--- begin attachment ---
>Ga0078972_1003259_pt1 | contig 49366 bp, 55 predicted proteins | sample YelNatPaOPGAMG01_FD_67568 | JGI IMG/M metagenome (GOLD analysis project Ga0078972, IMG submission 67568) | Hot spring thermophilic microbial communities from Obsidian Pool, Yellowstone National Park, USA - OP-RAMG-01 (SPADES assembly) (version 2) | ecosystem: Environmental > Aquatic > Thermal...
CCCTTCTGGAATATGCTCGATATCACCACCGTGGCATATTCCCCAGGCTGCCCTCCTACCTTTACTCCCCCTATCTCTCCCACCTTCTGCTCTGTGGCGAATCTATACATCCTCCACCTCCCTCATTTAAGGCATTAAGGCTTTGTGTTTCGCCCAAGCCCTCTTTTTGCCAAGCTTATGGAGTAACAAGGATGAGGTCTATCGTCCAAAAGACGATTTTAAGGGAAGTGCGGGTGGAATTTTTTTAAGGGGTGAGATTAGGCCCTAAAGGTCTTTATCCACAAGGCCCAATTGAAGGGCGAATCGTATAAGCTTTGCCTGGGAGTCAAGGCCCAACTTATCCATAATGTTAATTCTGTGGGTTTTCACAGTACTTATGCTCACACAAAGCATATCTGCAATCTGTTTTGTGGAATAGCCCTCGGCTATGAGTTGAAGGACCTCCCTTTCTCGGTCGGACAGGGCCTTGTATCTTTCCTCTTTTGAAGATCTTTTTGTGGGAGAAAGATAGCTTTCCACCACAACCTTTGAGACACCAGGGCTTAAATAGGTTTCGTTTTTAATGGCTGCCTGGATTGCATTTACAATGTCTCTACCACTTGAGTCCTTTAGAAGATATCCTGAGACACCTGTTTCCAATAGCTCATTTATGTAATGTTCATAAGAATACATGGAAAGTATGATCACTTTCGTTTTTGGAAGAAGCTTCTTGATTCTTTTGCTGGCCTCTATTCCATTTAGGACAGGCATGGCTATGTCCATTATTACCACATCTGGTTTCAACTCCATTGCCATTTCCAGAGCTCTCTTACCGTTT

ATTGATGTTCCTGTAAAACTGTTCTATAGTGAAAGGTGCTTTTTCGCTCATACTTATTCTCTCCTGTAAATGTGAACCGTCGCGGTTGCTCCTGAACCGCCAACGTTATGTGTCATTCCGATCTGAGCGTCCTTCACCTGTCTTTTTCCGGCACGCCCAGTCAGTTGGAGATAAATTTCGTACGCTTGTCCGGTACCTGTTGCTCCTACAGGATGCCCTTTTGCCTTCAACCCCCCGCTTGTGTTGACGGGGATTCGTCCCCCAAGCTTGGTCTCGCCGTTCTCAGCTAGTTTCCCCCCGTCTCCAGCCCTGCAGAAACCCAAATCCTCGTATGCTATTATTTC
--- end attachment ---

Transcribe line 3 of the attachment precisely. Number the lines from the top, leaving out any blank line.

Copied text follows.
ATTGATGTTCCTGTAAAACTGTTCTATAGTGAAAGGTGCTTTTTCGCTCATACTTATTCTCTCCTGTAAATGTGAACCGTCGCGGTTGCTCCTGAACCGCCAACGTTATGTGTCATTCCGATCTGAGCGTCCTTCACCTGTCTTTTTCCGGCACGCCCAGTCAGTTGGAGATAAATTTCGTACGCTTGTCCGGTACCTGTTGCTCCTACAGGATGCCCTTTTGCCTTCAACCCCCCGCTTGTGTTGACGGGGATTCGTCCCCCAAGCTTGGTCTCGCCGTTCTCAGCTAGTTTCCCCCCGTCTCCAGCCCTGCAGAAACCCAAATCCTCGTATGCTATTATTTC